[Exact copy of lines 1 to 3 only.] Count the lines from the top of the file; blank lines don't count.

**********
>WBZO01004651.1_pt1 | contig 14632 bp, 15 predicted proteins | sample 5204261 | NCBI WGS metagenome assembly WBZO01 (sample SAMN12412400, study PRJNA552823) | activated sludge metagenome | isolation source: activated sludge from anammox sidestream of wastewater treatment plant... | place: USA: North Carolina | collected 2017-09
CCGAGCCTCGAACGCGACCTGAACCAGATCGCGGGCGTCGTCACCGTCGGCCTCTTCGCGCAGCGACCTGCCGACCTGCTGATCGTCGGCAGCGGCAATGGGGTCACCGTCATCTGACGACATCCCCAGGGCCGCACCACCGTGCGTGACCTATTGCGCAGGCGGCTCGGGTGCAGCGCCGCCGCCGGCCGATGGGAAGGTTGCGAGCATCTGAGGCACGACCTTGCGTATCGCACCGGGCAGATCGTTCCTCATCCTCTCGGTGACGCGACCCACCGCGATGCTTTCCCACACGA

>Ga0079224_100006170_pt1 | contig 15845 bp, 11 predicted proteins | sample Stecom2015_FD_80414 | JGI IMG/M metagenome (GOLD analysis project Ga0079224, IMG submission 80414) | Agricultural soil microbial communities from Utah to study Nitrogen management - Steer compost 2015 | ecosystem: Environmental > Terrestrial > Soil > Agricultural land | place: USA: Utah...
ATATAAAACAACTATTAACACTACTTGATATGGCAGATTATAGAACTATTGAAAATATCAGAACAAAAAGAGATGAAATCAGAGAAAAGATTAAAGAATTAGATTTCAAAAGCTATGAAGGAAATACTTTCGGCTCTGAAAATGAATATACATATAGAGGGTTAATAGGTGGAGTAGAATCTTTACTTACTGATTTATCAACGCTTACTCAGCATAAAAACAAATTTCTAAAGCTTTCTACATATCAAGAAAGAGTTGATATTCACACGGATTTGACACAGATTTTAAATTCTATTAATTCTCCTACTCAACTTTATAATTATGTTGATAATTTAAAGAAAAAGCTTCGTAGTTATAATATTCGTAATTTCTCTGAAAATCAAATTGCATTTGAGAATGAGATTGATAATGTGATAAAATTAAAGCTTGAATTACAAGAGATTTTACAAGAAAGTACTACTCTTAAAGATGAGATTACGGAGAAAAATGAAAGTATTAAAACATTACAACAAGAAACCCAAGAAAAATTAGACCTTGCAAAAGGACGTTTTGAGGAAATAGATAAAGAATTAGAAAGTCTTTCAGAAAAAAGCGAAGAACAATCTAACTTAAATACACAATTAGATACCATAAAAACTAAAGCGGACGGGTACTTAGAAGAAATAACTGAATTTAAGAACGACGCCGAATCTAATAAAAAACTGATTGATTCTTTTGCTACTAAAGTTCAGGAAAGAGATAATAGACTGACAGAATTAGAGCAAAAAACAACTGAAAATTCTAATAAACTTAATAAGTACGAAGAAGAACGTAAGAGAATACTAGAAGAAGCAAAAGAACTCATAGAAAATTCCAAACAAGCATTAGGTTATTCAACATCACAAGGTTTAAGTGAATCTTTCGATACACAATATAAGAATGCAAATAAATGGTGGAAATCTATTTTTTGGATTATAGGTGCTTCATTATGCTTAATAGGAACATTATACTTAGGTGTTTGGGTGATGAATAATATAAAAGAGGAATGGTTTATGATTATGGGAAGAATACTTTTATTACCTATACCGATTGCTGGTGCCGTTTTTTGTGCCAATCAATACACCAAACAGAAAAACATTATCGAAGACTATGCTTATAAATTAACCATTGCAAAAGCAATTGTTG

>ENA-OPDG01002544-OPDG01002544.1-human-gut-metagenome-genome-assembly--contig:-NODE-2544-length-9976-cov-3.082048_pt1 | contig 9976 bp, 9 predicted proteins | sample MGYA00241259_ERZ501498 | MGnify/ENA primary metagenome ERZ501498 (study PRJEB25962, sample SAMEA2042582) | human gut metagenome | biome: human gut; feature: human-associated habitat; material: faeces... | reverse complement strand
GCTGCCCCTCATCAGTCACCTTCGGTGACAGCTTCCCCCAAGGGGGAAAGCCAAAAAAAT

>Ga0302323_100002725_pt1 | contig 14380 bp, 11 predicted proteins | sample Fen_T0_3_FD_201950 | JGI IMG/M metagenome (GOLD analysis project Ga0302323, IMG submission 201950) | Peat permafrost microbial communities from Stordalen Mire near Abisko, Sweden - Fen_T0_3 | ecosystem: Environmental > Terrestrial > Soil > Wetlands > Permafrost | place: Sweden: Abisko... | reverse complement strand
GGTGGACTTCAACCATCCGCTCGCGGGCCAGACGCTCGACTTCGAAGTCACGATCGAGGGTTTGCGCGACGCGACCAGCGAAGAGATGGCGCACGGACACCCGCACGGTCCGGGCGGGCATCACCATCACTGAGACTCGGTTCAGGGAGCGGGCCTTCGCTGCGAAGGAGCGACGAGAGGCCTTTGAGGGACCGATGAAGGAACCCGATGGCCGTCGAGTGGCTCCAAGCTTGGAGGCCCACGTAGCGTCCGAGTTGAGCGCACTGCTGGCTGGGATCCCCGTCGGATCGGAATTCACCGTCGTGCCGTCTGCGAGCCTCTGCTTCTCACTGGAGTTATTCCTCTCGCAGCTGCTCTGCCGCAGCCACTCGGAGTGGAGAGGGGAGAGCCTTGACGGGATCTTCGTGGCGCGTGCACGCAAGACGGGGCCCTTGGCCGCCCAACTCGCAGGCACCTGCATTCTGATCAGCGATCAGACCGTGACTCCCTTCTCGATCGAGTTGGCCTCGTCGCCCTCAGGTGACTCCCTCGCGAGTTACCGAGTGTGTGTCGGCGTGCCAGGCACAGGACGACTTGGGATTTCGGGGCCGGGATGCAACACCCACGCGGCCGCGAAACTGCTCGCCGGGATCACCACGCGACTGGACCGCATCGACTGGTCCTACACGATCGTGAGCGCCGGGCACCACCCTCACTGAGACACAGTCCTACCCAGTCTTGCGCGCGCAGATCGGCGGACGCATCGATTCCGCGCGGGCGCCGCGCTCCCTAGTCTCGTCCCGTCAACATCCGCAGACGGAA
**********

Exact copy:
>WBZO01004651.1_pt1 | contig 14632 bp, 15 predicted proteins | sample 5204261 | NCBI WGS metagenome assembly WBZO01 (sample SAMN12412400, study PRJNA552823) | activated sludge metagenome | isolation source: activated sludge from anammox sidestream of wastewater treatment plant... | place: USA: North Carolina | collected 2017-09
CCGAGCCTCGAACGCGACCTGAACCAGATCGCGGGCGTCGTCACCGTCGGCCTCTTCGCGCAGCGACCTGCCGACCTGCTGATCGTCGGCAGCGGCAATGGGGTCACCGTCATCTGACGACATCCCCAGGGCCGCACCACCGTGCGTGACCTATTGCGCAGGCGGCTCGGGTGCAGCGCCGCCGCCGGCCGATGGGAAGGTTGCGAGCATCTGAGGCACGACCTTGCGTATCGCACCGGGCAGATCGTTCCTCATCCTCTCGGTGACGCGACCCACCGCGATGCTTTCCCACACGA

>Ga0079224_100006170_pt1 | contig 15845 bp, 11 predicted proteins | sample Stecom2015_FD_80414 | JGI IMG/M metagenome (GOLD analysis project Ga0079224, IMG submission 80414) | Agricultural soil microbial communities from Utah to study Nitrogen management - Steer compost 2015 | ecosystem: Environmental > Terrestrial > Soil > Agricultural land | place: USA: Utah...